Wednesday, November 30, 2011


We all look forward to vacations--the break, the change of pace, the new, the adventure, the exotic, the quiet time, or whatever it is that this year’s vacation entails.

In Europe they even call this a holiday: holy day. This is a set apart time, a time to savor, a time to restore and refresh.
I always jokingly say that work interrupts my husband’s life, and vacations interrupt mine. I like work. I do work I like. 
But, every year, I am in charge of scheduling, ticket buying, and all of the general planning that go into vacations.
Once, we took a 21-day trip through Texas, following James Michener’s book, Texas. It was one of the most wonderful trips we have ever taken. As we explored Ft. Davis, where the University of Texas observatory is, the director said: “You should stop on your way back home, because we are having a star party.” At the time, our son was really into astronomy, so we responded. “I will have to see where we will be then,” I said. 
“Oh, you’re probably like my wife,” he continued. “You probably have envelopes in your purse with the itinerary and budget for every day. My wife plans like that.”
I reached down into my purse, and said, “You mean these?” as I retrieved my 21 envelopes with the event and cash for each day of our trip. I had to chuckle that I wasn’t the only one over-planning such things.
Twenty-one days was a very long trip for me. I like being away four or five days at a time, and then getting back to work--even though my work can actually be done anywhere. It’s just that the fam doesn’t like to see me working when I am supposed to be relaxing or playing. I find both of those things very difficult.
So when I planned our recent eleven day holiday, including Thanksgiving, to California, with a few days in Las Vegas, I wasn’t concerned about the time, because I had work to do in between the fun. We would have a lovely Thanksgiving with our children and grandchildren, the first in almost 20 years, and that would be so wonderful--and was.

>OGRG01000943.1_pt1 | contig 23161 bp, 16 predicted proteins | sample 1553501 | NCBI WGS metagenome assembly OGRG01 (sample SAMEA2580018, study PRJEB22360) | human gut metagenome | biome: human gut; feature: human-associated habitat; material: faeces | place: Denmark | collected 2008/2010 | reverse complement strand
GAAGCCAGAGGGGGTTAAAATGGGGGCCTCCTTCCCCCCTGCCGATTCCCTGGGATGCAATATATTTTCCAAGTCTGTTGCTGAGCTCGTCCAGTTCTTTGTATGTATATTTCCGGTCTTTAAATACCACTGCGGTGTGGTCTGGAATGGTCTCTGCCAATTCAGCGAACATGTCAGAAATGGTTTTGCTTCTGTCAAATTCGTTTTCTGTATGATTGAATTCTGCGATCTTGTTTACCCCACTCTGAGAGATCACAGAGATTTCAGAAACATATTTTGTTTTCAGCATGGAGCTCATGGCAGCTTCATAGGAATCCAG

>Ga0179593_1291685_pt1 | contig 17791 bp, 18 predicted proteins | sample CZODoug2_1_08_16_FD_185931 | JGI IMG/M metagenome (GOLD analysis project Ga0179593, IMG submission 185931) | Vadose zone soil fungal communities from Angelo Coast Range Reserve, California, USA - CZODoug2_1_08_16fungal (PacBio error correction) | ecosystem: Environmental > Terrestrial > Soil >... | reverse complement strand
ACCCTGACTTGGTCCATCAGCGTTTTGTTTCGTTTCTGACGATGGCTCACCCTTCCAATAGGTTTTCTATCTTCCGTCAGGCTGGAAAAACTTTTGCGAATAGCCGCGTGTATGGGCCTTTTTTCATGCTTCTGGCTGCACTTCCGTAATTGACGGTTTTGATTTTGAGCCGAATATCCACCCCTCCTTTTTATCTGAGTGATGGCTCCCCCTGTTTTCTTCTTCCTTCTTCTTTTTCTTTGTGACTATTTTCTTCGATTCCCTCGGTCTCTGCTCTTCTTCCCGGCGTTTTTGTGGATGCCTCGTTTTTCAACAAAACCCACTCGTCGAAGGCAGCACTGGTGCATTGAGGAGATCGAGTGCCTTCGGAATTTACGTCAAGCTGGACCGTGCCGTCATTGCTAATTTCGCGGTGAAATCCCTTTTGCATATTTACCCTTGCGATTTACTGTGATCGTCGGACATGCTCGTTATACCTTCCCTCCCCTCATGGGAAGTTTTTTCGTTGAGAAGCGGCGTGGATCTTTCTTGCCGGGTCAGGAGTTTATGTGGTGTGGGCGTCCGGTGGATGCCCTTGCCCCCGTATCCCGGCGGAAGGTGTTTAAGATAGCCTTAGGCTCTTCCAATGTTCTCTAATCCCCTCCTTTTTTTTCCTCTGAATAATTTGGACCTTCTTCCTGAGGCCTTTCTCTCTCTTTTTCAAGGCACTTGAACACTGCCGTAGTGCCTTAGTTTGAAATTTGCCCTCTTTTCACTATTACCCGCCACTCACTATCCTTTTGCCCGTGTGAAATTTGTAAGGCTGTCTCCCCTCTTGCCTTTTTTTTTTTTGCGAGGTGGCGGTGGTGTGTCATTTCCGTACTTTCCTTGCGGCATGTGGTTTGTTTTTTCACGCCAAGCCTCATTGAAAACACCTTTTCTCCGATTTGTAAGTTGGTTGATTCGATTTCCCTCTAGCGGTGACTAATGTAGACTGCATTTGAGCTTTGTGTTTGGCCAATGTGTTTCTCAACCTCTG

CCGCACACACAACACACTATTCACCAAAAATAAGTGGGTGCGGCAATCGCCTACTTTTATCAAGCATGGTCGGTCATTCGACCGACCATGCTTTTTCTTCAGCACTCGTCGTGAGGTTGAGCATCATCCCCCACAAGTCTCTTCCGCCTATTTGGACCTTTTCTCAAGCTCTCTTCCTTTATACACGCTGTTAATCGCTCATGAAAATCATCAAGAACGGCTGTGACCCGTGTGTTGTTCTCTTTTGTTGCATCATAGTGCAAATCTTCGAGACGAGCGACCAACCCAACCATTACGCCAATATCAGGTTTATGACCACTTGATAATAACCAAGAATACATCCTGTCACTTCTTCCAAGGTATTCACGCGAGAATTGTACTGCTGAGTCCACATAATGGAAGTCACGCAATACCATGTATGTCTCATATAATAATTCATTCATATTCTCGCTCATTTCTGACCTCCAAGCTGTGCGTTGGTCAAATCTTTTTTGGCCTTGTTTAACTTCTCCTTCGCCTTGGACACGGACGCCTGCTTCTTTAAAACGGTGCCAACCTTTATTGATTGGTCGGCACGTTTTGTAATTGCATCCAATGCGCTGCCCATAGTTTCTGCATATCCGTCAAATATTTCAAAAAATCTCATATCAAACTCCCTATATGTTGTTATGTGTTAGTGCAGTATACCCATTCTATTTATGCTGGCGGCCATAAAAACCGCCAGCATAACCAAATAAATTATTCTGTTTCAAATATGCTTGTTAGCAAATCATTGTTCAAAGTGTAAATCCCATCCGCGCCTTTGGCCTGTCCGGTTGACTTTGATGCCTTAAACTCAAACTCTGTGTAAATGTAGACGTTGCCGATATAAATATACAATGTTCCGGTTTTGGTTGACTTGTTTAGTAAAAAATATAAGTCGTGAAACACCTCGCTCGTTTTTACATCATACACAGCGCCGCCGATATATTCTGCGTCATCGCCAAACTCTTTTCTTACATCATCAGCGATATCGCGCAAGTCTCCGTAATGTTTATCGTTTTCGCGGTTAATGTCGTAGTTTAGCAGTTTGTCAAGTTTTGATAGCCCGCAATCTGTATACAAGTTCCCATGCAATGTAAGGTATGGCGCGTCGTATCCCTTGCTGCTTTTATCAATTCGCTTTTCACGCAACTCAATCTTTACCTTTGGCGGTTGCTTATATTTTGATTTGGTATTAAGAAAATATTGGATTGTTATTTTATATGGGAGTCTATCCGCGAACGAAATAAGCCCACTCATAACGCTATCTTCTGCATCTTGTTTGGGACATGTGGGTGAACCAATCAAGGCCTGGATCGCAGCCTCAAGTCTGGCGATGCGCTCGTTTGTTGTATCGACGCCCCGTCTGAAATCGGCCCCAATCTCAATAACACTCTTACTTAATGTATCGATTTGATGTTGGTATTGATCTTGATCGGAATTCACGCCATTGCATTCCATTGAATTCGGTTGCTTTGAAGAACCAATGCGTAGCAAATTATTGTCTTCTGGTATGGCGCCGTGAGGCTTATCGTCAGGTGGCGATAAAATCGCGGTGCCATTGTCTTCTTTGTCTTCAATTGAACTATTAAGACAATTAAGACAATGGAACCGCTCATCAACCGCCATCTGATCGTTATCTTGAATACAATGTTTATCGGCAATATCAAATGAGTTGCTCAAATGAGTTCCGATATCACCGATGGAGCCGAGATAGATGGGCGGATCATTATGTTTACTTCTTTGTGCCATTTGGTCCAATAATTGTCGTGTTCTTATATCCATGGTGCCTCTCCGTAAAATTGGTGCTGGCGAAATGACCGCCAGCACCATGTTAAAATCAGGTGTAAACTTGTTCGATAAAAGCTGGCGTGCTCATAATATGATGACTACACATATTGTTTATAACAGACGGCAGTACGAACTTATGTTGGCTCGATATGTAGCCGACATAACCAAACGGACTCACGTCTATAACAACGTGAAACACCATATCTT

And, we would have a couple of days with our Los Angeles daughter and her husband, before the dreaded Black Friday and the surrounding days of preparation she needed as a retail manager. That meant the Thanksgiving dinner wasn’t going to be on Thursday. but on the Sunday prior to the real day. Retailers’ families accommodate. 
Knowing everybody else would probably be having their normal Thanksgiving plans, and that the youngest would be at her store, the rest of the week, we worked in a few days in Las Vegas, where, someday, are planning to retire.
Well, not really retire, since I don’t believe in that, but where we will start our second or third careers. Namely, Jay will do motorcycle restoration and continue building his adventure bikes and other cool bikes, and he will enjoy the diverse terrain of the desert for rides he has always wanted to do. His journey is being chronicled at blogspot also:

I will continue writing and doing my networking, and my smaller businesses, and my business coaching and resumes. And, like I said, I can do that anywhere. And, since I hate hot, humid, and Jay hates cold, the desert is a good compromise. I will miss trees,  but, we will be less than five hours from the kids, so that will help.
Our days in Las Vegas were charmed. Our word for it is really that we had “favor.” God seemed to be putting people in our pathway who would guide us to the Real estate we wanted to see, and we already were quite pleased with the church we had found in Northwest Las Vegas. Thanks to Groupon, we also had scheduled other events, like U-Drift for Jay (see attached video), and a pedicure for me, and then we also had the whole four days of meals scheduled and paid for. (I told you I plan ahead!)

It was a wonderful week. We felt more sure that this would be a destination for us in a decade or so.
We returned to California Sunday night, and even though it took us eight hours instead of four (we forgot it was still Thanksgiving weekend for the non-retailers), we had a wonderful time just talking and praying, and dreaming of our new life--someday.
But, that eight hours, and the long transcontinental plane trip back, via Dulles to Bradley, and we were very, very glad to be home.
No matter how much fun a vacation is, there really is, as Dorothy said, “no place like home.”
What I find rather curious though, is how much our bodies seem to relax, recover the day after we return home--a place that only two years ago, wasn’t any more than another vacation place. Home is where your food is, your shower, your towels, your products, your tea pot, your bed, your pillows--your comforts. Even though the time share and hotel pillows were better than ours, and the beds, remarkably were firmer and more rest-producing, they still aren’t the ones we’re used to.

Maybe it’s jet lag, but I don’t think that is all there is to it. Home is safe; home is the place you can get back to normal. Good as vacations are, home is home.